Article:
The total mining area for Udon South is a proposed 26,000 rai. 1500 rai of land has been bought in order to construct a processing plant which will separate the sodium chloride and the potassium chloride using what they call a flotation process. The potassium chloride is the material required for this project. The left over material (tailings) will be backfilled into the “rooms” after a period of 3 to 4 years to assist with the added prevention of subsidence. Khun Visuth assured me that the ground where this processing plant is to be built will be fully prepared and protected with a monitoring system (water, air, dust and soil subsidence) in place to check for any form of contamination as the company appreciates that the water table at this location is not very deep.

One of the main concerns from the ENGAGE report was the perception by local people that the initial environmental impact assessment approved by the Thai government was flawed. A second study has been underway for sometime now in order to address the fears of locals and interested NGOs. Due to a change in Thailand’s constitutional law, it is proving a lengthy process; however, two of the three stages have been completed to date. The first public scoping phase and the visit to the villages affected has taken place and all that is left is the public review stage before being submitted for approval by the Ministry of Natural Resources and Environment.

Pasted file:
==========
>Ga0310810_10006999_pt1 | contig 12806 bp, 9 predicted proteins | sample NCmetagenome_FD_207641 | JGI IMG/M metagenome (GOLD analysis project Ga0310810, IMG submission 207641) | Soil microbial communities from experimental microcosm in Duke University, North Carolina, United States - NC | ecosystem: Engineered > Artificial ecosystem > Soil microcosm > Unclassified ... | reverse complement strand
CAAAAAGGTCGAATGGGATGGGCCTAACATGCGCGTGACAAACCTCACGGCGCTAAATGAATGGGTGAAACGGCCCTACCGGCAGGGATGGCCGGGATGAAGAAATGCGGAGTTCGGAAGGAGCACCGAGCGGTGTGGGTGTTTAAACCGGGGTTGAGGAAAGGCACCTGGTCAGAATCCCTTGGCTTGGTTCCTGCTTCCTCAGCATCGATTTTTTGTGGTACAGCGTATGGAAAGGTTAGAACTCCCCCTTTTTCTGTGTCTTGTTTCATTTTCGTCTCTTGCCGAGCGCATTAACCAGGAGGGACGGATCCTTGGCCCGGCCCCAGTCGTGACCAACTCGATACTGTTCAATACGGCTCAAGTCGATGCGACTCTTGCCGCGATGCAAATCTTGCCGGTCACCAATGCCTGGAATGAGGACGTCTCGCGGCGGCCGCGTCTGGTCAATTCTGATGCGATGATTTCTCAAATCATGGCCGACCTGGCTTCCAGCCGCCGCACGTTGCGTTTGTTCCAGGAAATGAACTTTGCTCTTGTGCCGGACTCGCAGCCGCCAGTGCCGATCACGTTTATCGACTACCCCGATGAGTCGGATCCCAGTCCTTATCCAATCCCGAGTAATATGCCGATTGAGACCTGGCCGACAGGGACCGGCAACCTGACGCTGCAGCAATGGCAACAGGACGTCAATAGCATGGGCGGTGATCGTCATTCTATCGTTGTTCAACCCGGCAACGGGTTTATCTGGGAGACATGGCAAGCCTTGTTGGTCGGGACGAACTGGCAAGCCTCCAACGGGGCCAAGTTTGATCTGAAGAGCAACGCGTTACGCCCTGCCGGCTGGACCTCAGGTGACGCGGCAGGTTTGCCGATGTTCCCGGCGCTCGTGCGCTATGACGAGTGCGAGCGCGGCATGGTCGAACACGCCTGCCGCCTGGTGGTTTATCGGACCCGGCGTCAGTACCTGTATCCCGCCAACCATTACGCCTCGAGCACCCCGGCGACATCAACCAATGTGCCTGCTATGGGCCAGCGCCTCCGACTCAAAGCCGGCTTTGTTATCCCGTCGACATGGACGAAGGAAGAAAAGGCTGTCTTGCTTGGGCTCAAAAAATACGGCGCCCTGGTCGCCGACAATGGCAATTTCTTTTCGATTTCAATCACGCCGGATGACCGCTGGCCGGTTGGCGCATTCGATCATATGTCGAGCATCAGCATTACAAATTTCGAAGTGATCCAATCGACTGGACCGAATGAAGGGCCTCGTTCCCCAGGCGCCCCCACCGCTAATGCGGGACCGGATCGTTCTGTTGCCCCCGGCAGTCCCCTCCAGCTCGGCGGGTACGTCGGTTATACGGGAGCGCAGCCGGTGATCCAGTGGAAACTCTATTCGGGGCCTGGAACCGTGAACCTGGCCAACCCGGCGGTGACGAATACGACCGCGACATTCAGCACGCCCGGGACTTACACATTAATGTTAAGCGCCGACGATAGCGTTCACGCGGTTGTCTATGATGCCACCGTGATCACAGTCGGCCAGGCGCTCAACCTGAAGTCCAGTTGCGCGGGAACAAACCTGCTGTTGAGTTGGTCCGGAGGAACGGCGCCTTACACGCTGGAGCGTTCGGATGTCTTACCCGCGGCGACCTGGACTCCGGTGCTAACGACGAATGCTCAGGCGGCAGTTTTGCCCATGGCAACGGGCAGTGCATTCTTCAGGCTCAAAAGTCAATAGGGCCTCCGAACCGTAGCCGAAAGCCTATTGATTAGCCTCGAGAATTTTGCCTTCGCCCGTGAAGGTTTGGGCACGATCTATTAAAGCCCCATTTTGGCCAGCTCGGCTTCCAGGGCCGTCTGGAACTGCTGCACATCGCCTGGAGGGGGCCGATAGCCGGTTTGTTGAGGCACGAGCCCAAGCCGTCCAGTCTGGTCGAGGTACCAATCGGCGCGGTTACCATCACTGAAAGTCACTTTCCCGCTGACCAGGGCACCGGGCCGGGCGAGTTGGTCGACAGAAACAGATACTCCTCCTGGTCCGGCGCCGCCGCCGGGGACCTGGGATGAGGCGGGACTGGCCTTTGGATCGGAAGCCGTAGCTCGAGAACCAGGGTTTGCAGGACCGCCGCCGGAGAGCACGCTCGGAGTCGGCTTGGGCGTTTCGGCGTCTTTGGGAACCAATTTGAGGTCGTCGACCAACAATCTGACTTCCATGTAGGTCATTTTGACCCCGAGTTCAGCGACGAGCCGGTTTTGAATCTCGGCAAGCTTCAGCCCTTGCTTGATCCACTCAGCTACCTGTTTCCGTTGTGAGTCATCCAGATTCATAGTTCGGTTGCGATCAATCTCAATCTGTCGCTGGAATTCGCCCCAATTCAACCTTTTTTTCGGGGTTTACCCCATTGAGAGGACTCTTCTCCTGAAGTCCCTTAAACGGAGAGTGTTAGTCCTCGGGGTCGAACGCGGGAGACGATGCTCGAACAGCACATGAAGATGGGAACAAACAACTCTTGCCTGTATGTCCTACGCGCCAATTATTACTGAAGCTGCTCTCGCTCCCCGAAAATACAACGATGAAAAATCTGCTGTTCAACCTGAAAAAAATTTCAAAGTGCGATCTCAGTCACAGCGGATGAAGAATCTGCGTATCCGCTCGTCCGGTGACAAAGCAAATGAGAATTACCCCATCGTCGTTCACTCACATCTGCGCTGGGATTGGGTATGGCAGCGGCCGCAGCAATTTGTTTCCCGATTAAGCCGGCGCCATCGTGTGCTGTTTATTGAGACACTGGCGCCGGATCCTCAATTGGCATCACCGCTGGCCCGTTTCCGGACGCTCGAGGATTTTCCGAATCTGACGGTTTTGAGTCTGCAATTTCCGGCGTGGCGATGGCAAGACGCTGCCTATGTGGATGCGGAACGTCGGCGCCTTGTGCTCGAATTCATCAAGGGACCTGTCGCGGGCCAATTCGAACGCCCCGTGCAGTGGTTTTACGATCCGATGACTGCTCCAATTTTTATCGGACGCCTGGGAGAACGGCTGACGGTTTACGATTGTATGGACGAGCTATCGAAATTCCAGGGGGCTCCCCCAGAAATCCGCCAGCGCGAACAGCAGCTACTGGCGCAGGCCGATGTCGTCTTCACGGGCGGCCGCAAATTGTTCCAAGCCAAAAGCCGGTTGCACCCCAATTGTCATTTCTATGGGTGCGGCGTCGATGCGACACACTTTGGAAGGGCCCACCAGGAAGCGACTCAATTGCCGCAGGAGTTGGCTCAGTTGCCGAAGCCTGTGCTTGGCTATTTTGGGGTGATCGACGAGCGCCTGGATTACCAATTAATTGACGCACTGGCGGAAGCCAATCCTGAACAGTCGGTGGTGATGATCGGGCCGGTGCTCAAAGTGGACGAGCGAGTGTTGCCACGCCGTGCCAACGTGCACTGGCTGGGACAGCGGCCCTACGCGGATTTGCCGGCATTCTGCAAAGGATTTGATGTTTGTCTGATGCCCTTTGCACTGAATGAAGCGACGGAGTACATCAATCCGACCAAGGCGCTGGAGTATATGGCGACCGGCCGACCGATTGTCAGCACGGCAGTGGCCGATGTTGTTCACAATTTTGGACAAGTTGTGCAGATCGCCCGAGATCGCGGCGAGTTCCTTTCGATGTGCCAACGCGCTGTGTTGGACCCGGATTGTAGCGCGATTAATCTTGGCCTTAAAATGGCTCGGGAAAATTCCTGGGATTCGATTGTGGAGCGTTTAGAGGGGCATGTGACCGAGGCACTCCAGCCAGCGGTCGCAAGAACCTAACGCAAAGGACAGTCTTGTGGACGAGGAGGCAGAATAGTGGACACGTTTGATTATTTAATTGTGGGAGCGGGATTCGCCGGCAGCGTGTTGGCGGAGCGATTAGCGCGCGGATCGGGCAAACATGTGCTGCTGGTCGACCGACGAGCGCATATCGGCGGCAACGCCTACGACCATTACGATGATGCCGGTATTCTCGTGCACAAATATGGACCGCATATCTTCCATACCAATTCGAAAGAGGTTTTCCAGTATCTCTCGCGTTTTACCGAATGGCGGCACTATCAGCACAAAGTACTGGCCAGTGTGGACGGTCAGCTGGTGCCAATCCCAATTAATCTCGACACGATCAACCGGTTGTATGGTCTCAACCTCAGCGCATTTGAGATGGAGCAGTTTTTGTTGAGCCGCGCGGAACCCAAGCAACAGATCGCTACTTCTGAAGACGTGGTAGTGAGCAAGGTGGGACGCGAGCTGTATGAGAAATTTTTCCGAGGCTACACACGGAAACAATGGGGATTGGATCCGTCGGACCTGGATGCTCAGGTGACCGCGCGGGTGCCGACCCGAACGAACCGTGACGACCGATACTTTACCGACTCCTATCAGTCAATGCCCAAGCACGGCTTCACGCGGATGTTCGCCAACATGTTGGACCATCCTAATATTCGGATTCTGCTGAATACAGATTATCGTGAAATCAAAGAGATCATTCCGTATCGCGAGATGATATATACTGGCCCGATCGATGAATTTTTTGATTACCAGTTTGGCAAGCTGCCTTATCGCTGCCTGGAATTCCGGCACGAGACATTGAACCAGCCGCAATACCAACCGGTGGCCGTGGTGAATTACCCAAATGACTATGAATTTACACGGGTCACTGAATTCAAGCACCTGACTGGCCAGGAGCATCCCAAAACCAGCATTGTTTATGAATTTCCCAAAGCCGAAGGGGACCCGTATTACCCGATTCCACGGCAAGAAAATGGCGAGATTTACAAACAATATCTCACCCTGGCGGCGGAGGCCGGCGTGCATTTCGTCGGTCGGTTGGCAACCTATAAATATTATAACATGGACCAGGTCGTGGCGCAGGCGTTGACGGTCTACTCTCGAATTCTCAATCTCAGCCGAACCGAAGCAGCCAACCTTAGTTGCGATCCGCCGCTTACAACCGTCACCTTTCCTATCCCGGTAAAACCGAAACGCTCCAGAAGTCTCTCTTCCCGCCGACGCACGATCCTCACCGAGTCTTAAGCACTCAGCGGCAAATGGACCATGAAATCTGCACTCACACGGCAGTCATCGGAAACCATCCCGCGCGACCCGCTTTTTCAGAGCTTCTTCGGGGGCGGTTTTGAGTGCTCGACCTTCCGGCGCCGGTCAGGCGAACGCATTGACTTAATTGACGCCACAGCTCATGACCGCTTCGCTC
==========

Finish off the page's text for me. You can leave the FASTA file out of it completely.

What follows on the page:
So how will the local community benefit from this project, I hear you ask? Well, 900 jobs should be created directly for local people with a further 4,500 indirectly. Landowners within the mining area are set to receive 48,000 baht per rai without obligation and 250 scholarships have been provided for local students, increasing to 500 once production has started.

The government will receive a 7% royalty payment over the period which has been calculated as 37,372 million baht @400 US Dollars per ton and an exchange rate of 30 baht to 1US Dollar (prices are nearer 500 US Dollars now). This money is to be divided up with 40% going to central government, 20% to the districts in the mining area, 20% to Udon Thani Administration, 10% to other districts in Udon Thani and 10% to other districts in Thailand.

A compensation fund has been set up administered by the local community in the event that there is any environmental damage during the mining and production processes.

Khun Visuth and APPC are hopeful that their license will be granted even though there are many more steps of the scrutinisation process to be approved by numerous government departments. We have to wait and see as to whether the second Environmental Impact Assessment will be accepted to the satisfaction of the Ministry of Industry, the Ministry of National Resources and Environment and of course, the general public sometime next year. Even then APPC will allocate funds to hire another consultant to review the study before being presented to a public hearing for all stakeholders in accordance with the Mining Act and onward submission to the mining licence committee under the Ministry of Industry for consideration.